Opinion

Piloting in a Pandemic – A Personal Perspective


by William Hargreaves - published on 25 March 2021 549 -

Article and pictures by Captain W J M Hargreaves, Retired Southampton Pilot

The plus side is traffic is light. It only takes twenty minutes to complete a journey which, in normal times, take up to an hour. Furthermore, there is never a problem finding a parking space. Apart from a sprinkling of vehicles, the car park is nearly empty. Since, all the office staff are working from home, the cars belong to the essential workers: VTS staff, berthing officers and, of course, pilots. All frontline workers or, as one wag put it, quay workers. But none are more frontline than the pilots.

As the coronavirus epidemic crisis developed VTS, quite rightly, took early steps to protect and isolate themselves as much as possible. They banned visits, identified their own designated kitchen and washroom facilities. The design of the building, shared by other office staff and pilots, meant that a stairway and access was also restricted for their exclusive use. Berthing officers, the personnel responsible for the preparation of the berth and the correct positioning of the ship, could also maintain social distancing. With the government lockdown, the office emptied but until then pilots shared facilities with the rest of the staff.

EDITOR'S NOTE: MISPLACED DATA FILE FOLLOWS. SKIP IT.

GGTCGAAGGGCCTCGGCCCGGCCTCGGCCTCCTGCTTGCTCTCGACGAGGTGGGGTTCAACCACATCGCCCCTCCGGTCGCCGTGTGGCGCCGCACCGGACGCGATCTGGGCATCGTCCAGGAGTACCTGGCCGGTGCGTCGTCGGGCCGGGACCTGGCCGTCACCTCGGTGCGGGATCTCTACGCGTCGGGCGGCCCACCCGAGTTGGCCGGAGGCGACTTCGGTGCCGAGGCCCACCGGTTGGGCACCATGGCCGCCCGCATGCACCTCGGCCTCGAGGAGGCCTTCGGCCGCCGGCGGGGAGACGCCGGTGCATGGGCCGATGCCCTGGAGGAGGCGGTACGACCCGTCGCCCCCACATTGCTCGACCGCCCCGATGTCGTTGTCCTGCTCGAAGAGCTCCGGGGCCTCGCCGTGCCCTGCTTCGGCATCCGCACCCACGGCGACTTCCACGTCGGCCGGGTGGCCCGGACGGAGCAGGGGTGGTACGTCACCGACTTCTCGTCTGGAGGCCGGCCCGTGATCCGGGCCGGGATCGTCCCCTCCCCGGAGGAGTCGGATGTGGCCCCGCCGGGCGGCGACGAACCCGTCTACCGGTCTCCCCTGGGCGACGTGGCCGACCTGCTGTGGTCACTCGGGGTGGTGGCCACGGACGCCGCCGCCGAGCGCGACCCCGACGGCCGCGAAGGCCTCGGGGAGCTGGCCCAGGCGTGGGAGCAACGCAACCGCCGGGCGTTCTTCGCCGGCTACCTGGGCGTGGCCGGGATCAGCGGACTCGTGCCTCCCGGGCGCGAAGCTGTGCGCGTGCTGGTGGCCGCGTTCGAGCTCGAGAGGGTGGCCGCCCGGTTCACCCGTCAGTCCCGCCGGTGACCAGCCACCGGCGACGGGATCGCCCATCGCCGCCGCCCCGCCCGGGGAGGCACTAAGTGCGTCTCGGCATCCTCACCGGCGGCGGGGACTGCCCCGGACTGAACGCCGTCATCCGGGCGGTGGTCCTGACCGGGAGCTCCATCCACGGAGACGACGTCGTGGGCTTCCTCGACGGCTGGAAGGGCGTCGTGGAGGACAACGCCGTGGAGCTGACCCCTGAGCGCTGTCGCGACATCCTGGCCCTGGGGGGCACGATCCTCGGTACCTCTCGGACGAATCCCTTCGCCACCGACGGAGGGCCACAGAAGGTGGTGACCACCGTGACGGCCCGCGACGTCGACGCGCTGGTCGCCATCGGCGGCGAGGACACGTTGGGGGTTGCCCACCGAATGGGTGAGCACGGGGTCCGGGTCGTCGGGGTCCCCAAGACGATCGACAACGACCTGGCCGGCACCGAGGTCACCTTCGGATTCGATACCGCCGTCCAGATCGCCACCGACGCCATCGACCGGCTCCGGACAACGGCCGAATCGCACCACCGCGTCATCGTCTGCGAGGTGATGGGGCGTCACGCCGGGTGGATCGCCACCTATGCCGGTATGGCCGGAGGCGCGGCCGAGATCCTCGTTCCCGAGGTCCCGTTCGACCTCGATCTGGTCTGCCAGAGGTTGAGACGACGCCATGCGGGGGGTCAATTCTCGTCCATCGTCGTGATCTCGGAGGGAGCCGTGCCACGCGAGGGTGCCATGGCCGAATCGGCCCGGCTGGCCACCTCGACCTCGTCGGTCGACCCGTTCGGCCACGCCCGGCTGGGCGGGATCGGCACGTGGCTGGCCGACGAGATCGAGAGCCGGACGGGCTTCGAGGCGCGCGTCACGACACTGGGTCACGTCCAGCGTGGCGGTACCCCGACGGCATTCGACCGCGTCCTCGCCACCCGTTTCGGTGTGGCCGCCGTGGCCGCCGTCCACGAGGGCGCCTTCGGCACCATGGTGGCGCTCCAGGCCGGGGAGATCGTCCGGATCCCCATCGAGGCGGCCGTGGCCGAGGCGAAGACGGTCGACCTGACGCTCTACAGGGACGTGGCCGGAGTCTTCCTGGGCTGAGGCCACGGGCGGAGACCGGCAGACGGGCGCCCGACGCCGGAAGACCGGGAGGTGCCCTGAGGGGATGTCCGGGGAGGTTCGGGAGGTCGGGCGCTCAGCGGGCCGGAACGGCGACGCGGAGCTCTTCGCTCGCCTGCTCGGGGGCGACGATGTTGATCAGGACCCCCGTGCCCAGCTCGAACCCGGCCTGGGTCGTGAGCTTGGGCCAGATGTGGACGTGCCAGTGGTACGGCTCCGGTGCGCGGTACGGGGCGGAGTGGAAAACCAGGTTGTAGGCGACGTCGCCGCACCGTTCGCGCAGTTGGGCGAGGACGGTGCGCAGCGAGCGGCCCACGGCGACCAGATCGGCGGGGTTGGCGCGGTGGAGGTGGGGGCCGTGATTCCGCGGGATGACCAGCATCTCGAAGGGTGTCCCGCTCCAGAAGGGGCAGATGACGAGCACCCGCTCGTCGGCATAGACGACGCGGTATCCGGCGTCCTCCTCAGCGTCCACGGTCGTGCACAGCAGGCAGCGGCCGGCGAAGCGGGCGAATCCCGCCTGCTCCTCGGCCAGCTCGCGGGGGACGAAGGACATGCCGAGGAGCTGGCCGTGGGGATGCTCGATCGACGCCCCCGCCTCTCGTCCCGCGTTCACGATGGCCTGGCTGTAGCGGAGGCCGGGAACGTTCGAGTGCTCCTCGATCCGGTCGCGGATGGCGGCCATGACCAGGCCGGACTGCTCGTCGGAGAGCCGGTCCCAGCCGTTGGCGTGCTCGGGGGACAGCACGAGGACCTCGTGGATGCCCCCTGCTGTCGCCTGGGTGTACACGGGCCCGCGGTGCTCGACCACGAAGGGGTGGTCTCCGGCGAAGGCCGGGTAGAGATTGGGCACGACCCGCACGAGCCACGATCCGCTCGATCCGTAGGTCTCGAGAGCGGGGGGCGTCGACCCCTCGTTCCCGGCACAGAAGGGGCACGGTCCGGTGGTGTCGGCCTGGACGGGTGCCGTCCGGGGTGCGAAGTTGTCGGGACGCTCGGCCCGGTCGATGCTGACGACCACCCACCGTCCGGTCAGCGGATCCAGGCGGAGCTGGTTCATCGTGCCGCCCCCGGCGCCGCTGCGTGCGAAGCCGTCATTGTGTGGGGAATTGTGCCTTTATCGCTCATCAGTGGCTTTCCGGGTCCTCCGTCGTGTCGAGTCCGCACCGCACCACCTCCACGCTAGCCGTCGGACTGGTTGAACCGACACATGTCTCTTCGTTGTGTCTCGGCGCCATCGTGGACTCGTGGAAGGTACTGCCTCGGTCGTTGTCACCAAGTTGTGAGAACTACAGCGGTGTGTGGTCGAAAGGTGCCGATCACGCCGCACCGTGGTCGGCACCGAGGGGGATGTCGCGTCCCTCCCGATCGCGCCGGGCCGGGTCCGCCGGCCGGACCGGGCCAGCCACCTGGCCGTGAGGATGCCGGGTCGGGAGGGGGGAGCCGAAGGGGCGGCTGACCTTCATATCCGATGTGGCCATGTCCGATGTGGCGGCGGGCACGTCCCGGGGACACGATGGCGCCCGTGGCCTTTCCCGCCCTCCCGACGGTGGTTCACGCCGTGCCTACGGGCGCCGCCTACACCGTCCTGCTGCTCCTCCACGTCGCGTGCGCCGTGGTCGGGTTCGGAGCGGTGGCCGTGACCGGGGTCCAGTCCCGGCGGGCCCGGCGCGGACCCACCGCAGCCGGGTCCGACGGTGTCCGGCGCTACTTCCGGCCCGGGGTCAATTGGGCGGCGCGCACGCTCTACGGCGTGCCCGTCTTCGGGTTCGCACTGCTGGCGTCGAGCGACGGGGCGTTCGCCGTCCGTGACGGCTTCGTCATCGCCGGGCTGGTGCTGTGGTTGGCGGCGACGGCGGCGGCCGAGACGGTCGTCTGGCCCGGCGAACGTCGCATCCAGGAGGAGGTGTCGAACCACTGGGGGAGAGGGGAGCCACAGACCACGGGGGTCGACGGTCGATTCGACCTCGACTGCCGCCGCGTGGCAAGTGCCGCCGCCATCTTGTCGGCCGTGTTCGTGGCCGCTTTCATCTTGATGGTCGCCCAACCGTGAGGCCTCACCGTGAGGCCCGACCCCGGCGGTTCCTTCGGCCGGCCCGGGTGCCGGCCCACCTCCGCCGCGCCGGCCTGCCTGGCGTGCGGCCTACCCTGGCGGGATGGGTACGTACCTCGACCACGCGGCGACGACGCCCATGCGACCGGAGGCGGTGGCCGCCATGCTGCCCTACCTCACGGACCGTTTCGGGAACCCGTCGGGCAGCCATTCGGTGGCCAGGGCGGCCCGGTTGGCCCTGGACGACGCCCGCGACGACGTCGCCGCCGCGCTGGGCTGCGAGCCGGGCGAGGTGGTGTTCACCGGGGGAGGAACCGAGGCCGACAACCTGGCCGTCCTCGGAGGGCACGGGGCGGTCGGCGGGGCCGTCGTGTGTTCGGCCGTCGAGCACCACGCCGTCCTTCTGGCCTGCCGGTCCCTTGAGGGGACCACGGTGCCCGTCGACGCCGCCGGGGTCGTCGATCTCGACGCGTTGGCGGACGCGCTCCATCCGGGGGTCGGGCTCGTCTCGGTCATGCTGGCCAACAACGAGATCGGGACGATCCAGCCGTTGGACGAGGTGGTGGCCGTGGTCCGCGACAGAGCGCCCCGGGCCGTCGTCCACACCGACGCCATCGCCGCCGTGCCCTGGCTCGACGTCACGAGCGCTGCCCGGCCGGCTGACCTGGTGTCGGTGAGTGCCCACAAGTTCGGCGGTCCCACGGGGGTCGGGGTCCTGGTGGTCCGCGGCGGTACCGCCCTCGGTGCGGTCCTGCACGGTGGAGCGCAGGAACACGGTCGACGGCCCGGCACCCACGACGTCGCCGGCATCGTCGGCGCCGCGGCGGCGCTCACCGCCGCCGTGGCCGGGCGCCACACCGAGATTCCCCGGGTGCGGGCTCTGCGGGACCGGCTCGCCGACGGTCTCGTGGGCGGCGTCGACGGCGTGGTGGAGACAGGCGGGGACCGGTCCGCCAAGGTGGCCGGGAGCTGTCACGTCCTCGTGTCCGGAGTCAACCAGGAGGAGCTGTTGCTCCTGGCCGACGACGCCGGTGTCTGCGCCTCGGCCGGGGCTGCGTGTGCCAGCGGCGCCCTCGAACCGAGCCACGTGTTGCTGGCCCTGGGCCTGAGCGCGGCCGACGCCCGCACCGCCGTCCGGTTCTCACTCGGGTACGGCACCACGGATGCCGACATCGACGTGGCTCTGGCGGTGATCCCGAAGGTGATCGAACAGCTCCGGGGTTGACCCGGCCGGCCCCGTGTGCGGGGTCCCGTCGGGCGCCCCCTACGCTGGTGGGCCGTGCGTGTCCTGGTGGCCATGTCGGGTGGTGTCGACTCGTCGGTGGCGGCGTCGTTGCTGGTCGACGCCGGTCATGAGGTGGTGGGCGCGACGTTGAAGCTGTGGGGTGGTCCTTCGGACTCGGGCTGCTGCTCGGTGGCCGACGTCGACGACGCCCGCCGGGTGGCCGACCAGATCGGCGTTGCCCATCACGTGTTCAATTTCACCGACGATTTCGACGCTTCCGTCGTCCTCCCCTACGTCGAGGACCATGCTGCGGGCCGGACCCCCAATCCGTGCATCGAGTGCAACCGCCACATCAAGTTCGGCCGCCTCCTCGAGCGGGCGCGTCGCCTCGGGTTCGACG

The nature of a pilot’s job inevitably brings him or her into close contact with others. Just to get to and from the ship will involve a combination of taxis and launches. Who had just been in the taxi? Who had the taxi driver been in contact with? As the crisis escalated the port authority tried to ameliorate this particular risk with dedicated cars and drivers. The launches themselves are kept clean and all surfaces are very regularly sanitised. By sitting at the back of the cabin the pilot could maximise the distance from the crewmen, but it’s not two metres. And what happens when the boat is carrying two or more pilots. Some pilots choose to wear masks. Simply put, it is inevitable that the pilot boarding an inbound vessel will already have been in close proximity to at least three individuals before he or she arrives at the bottom of the pilot ladder.

For a ship with no declared cases of Covid-19, the boarding is pretty much as it has always been. Some pilots have always worn gloves climbing the ladder, some don’t. I don’t, preferring to grip the rope and stanchions with my bare hands. Where coronavirus has changed my habits is that as soon as I reach the deck I use my hand sanitiser. On the way to the bridge, I try to avoid touching doors and other surfaces. (These days I’m more than happy to step back and let the crewman open the door for me). And, of course, definitely no handshakes.